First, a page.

Aaron Bates popped his head into Chad Epperson’s office less than 12 hours after high Class A Lancaster had suffered its worst loss in franchise history and had a simple message for the JetHawks manager: “We’re going to get them today.”
Bates carried through on his promise almost single-handedly.
The Lancaster first baseman set a California League record by homering four times in a 14-12 victory over Lake Elsinore on Saturday.
“I’ve never seen a minor league curtain call,” Epperson said, which is exactly what Bates took after his fourth blast in the eighth inning. “This guy could go on and have a 10-year career in major league baseball, make numerous all-star teams and never have a night like that again. This young man prepares the right away, loves to play, loves to hit and it’s nice to see him come through.”
Perhaps the most amazing aspect of Bates’ feat is that it may not have been the biggest headline of the three-game series against the Storm.
Lake Elsinore took the series-opener from Lancaster 30-0â€”a margin just four runs shy of the California League record set in 1947 and marked a Lancaster team record for lopsided defeats. Two nights later, following Bates’ home run expo, Lake Elsinore’s Yordany Ramirez went 4-for-6, hitting for the cycle.
“Never seen anything like it,” Epperson said. “I’ve seen some teams come into a ballpark swinging the bat well, but never anything like that. It was one of those series where they hit everything we threw. Whether it was a good pitch or a bad pitch, they put the barrel on it.”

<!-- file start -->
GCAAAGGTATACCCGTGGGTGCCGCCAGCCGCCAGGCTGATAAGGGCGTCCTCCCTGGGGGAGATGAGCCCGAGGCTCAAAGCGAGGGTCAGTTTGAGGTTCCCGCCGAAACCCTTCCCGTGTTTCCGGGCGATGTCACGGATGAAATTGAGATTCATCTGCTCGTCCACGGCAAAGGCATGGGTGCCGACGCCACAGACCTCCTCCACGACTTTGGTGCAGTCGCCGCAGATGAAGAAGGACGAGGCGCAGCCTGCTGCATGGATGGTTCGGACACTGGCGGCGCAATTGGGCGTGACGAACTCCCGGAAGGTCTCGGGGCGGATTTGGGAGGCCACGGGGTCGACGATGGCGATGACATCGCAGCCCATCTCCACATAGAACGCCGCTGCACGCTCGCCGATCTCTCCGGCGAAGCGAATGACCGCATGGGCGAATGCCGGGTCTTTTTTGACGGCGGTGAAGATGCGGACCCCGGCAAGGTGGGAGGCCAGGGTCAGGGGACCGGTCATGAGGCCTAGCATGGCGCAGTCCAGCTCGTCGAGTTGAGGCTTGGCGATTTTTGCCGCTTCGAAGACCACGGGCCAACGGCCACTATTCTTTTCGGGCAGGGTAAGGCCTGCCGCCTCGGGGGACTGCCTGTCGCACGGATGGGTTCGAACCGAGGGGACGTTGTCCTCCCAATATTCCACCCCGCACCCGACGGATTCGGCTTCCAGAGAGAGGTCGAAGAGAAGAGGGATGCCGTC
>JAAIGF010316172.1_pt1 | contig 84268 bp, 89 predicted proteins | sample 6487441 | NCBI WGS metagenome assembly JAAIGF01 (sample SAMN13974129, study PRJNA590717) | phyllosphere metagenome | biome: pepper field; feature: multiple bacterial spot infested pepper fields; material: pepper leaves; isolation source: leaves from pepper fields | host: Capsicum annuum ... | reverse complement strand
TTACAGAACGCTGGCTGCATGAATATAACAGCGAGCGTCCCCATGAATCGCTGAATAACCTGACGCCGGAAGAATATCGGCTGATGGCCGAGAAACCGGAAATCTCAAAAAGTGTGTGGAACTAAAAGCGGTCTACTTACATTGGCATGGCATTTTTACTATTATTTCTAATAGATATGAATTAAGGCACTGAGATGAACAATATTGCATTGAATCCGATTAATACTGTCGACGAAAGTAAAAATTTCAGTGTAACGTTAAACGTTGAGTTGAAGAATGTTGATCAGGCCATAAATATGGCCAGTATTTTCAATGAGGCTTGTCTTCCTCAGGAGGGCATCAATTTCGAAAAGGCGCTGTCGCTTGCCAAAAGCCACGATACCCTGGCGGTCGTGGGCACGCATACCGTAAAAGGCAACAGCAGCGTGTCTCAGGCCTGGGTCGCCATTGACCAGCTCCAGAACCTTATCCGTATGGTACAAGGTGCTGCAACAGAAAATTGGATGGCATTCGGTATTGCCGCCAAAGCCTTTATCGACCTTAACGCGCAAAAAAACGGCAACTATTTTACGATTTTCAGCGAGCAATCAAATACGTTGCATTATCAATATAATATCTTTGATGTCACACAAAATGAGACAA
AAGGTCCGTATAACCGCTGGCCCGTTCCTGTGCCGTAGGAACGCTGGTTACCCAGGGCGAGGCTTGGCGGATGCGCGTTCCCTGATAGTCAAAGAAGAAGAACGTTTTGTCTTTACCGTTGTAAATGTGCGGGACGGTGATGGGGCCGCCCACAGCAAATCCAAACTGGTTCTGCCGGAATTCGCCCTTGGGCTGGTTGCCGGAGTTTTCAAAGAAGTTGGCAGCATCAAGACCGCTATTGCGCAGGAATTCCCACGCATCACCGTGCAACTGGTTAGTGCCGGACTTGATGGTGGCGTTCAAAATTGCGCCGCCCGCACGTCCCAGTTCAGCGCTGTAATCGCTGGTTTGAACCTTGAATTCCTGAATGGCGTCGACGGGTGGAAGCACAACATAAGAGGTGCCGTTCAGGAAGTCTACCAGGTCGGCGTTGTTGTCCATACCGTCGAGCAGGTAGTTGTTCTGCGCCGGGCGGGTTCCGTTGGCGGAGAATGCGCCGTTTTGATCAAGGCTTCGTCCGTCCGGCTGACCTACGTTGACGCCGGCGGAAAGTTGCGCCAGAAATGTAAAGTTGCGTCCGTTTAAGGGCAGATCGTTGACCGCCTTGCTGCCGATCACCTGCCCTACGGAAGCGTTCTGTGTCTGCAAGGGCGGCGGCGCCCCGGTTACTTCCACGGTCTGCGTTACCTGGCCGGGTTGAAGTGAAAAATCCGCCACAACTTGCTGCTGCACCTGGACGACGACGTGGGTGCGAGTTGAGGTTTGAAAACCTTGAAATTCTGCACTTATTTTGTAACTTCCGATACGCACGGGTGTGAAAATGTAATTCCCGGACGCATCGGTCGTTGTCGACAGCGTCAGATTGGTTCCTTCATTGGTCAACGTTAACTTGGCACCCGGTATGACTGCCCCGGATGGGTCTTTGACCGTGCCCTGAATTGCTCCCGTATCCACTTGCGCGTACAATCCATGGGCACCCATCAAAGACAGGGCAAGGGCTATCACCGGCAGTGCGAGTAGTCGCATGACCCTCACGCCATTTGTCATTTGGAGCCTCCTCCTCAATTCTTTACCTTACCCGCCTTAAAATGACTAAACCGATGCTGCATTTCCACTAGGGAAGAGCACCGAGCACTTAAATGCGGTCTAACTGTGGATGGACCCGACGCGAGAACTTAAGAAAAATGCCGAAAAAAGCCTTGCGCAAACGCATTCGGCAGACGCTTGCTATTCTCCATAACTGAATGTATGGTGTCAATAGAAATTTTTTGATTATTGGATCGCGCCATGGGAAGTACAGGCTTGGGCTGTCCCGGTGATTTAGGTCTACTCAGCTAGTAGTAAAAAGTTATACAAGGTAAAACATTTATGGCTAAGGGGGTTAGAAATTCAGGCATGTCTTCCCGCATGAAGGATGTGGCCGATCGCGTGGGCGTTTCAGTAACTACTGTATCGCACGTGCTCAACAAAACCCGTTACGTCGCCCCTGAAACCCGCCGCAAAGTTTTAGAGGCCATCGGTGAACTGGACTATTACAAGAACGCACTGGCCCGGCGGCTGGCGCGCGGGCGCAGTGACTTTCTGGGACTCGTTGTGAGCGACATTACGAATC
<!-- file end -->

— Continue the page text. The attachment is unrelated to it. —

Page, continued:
The Storm jumped out 21-0 in the series-opener, scored in every inning except two and tallied 28 hitsâ€”including six home runs. Craig Cooper and Chad Huffman each hit a pair of bombs for the Storm.
Lancaster general manager Brad Seymour had a birds-eye view of the rout from the grandstand and, like most fans at the JetHawks’ Clear Channel Stadium, couldn’t help but watch on with fascination.
“The fans were into it until the end,” Seymour said. “We still had a big crowd at the end of the game because it was such an unusual event. When they posted the 30-spot against us, I think the fans were in disbeliefâ€”as we all were.”
Seymour said the typically windy conditions in Lancaster have been particularly blustery this spring–the team had to postpone a game two weeks ago because of high winds and gusts reached 30 mph over the weekend.
However, both Epperson and Seymour said the JetHawks’ jetstream can’t be blamed for the rout.
“The fan blows here nonstop,” Epperson said. “I’m still trying to find the outlet where it is plugged into. It’s unreal. But you still have to execute pitches. You still have to focus on the task at hand. You pay for a mistake here a little more than you would at a normal ballpark, but you still can’t walk guys or pitch away from contact. But it’s not as if we were doing that. They were just hitting it with the barrel.”
Final totals for the weekend series: 83 runs, 95 hits, 24 doubles and 23 home runs.
“It was something to see,” Seymour said. “I just hope not to see it happen to us again.”
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